- Fri, April 22 2011
- Filed under: Fundraising essentials
The title of this post was the subject line of an email I received this week from Jeff Power at the Global Hope Network. Naturally, I was curious. What was he talking about?
It turns out that Jeff met a “mommy blogger” named Jennifer McKinney last year, and she traveled to a one of his organization’s projects in Kenya. Jennifer then posted of how hard the village was working to dig a 1.1-kilometer trench to bring clean water to their village. And she said the program needed 100 people to commit $12/month each to fully adopt the village program.
Three hours, 10 minutes later, she succeeded.
This story illustrates people-to-people fundraising at its best: A cause champion reaches out to her community with an emotionally compelling, tangible goal told in story. The charity involved provided encouragement and help from the organization - but rightfully kept the spotlight on the Jennifer.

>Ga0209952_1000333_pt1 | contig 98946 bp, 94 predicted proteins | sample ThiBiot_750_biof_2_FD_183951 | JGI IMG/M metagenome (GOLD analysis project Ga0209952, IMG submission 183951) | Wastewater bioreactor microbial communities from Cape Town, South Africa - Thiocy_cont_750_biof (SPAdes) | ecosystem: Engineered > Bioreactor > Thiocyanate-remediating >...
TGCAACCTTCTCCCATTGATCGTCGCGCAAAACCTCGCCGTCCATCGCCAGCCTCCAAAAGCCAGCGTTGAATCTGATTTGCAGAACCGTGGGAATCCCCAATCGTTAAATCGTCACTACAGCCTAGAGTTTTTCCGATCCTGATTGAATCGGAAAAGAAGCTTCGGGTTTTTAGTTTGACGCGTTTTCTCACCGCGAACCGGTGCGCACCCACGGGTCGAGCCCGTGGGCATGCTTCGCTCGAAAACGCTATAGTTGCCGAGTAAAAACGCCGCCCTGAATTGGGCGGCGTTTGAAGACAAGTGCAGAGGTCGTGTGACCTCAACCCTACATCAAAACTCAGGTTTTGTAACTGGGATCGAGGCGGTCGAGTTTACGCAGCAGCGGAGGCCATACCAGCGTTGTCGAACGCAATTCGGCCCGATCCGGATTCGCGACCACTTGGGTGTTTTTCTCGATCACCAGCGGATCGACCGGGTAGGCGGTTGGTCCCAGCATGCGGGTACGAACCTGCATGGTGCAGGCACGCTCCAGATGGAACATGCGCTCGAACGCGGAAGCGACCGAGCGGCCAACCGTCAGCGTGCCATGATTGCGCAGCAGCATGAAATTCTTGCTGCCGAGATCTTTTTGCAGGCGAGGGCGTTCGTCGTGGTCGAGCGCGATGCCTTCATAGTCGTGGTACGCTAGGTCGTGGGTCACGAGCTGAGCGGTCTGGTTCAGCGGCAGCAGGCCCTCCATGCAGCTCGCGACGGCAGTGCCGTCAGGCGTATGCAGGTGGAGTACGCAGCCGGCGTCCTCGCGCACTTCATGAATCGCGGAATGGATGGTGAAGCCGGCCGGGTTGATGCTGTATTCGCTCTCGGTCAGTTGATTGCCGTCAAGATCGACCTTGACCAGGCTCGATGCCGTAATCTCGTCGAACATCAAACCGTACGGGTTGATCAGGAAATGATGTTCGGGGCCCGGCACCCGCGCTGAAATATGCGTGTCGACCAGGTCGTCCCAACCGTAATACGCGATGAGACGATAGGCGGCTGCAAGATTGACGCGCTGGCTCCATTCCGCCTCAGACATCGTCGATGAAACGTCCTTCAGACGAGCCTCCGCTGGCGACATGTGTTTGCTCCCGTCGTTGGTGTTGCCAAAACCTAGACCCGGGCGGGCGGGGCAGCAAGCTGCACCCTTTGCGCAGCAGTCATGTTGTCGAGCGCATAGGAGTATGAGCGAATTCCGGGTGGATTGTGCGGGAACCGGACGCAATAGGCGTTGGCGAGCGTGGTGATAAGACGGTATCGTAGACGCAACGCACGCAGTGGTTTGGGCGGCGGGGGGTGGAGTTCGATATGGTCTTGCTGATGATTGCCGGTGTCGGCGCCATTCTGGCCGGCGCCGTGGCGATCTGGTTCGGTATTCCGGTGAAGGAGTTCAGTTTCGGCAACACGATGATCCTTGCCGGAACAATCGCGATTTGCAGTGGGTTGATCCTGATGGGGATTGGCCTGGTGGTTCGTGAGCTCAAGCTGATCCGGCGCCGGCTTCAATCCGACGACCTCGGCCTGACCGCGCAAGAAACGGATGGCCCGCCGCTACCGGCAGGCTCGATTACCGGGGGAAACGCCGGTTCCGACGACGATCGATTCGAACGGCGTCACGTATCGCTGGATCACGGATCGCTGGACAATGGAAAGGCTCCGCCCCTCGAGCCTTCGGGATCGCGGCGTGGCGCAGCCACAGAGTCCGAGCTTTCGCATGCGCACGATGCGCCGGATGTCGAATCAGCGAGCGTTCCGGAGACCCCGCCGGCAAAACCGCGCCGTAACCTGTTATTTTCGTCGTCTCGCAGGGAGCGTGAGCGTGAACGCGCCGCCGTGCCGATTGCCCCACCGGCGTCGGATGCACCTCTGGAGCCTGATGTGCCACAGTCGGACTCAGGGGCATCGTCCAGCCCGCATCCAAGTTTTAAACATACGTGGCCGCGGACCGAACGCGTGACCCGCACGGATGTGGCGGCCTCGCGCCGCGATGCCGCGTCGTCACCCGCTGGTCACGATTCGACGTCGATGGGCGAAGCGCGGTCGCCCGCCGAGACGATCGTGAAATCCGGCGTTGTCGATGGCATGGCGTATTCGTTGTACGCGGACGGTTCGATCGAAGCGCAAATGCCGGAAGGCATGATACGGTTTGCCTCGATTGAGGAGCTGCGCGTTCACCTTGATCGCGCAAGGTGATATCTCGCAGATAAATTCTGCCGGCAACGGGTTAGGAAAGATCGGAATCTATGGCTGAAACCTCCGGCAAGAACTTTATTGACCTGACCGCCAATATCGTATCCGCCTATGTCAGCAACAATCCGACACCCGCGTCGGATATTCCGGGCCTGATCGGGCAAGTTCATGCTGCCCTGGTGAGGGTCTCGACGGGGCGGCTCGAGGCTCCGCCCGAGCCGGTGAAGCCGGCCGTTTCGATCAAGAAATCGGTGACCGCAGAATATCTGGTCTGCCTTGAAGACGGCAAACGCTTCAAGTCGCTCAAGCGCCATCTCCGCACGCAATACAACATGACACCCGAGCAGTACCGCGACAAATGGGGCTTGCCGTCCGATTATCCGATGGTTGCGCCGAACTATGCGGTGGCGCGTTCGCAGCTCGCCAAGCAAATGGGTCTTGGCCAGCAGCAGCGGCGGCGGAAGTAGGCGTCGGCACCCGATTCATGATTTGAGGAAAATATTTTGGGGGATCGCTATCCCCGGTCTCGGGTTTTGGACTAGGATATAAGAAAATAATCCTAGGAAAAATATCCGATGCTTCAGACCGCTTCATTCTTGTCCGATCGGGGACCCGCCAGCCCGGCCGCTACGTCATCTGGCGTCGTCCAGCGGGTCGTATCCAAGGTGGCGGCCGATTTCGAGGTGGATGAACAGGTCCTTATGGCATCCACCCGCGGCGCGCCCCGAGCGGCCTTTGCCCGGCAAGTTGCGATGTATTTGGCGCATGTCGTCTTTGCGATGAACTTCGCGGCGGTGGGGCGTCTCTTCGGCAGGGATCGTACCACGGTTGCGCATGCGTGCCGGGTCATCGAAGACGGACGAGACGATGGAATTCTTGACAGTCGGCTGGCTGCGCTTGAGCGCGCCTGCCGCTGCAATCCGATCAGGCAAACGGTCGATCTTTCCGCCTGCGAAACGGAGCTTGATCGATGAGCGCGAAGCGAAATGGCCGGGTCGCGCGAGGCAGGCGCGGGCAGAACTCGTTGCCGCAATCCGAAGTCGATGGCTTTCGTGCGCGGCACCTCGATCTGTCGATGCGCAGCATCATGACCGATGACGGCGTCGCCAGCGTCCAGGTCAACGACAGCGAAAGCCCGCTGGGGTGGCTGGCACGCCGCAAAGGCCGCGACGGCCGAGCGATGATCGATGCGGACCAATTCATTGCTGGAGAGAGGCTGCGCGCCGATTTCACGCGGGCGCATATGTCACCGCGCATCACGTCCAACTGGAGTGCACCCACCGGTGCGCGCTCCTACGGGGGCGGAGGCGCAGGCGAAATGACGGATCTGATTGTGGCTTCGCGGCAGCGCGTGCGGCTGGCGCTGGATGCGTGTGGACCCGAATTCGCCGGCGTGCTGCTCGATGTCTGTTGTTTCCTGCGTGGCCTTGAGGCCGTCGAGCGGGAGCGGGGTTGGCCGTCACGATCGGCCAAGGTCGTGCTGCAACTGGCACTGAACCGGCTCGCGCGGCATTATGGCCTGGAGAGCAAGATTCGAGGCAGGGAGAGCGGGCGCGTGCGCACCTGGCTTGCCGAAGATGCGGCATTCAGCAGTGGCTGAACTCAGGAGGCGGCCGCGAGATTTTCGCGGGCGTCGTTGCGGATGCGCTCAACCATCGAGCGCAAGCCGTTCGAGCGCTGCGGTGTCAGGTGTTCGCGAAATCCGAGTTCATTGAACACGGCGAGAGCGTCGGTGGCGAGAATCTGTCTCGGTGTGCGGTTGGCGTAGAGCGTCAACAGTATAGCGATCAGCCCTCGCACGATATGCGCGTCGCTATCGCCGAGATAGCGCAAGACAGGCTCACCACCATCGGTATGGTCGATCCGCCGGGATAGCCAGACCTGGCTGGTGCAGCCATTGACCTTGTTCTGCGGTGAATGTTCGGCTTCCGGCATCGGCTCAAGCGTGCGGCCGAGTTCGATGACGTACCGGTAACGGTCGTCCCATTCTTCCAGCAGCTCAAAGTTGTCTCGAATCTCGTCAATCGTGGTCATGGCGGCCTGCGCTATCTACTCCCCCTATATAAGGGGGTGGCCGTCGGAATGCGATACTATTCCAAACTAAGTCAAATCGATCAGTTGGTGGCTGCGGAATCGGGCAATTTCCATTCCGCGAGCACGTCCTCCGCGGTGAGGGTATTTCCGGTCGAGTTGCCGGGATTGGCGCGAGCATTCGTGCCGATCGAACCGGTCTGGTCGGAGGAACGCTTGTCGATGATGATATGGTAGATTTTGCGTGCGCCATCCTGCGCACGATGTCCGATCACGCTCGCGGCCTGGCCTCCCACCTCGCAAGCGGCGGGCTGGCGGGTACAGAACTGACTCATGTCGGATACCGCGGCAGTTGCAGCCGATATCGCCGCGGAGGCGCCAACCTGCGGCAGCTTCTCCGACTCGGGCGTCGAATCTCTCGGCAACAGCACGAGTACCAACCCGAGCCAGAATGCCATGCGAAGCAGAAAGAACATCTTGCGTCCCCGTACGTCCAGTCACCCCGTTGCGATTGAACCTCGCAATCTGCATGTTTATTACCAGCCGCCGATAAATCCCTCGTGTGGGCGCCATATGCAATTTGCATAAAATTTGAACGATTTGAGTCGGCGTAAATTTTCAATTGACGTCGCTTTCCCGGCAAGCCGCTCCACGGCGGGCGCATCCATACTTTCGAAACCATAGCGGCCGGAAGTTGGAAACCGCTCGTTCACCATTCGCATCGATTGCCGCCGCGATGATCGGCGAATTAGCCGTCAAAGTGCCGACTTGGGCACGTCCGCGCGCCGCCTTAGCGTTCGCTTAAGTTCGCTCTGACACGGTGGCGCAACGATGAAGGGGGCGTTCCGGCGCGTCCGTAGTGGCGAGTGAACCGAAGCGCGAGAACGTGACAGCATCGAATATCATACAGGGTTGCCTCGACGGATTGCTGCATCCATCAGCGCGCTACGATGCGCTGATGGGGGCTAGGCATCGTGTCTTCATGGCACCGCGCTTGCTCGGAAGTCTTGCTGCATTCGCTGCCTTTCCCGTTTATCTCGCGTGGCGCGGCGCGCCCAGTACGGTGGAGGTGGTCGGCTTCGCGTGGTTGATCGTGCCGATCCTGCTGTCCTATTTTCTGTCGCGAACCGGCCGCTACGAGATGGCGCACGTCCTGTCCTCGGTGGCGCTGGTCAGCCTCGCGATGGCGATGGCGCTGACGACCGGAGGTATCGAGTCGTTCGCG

I asked Jeff more about this story so we can all learn from it.
Q: Why do you think it worked so well?
A: What we all really want is connection. Humanitarian aid is, after all, “human” at its root! So in GHNI we’re just trying to do everything we can to creatively and directly connect people with people.
Q: What did you learn that you’d share with other charities about this approach?
A: In general we’ve been learning how to keep the focus on connections and relationships, and NOT on cool geeky technology (though I’m a total geek at heart! For instance, I bought satellite equipment so we could connect to high-speed internet from anywhere on the planet. But I did that so we could have live Skype conversations between villages and the people who support them—to build the relationship. And we’ve given a few locals smartphones and training on how to upload pictures with captions to a couple of new village blogs we’re testing. And we did that so villages could share their story themselves, directly to their new friends around the world.
Q: How are you building off this success?
A: We believe in building slowly and carefully. This approach is testing the capabilities of rural villages (from a slower-paced culture) to provide regular updates to westerners (from a “give me progress NOW” culture). We want to see if the relationship can withstand the differences. If it can, we will scale in an appropriate and thoughtful way that is honoring to both cultures!
GREAT advice from Jeff. Thanks for the lessons and inspiration.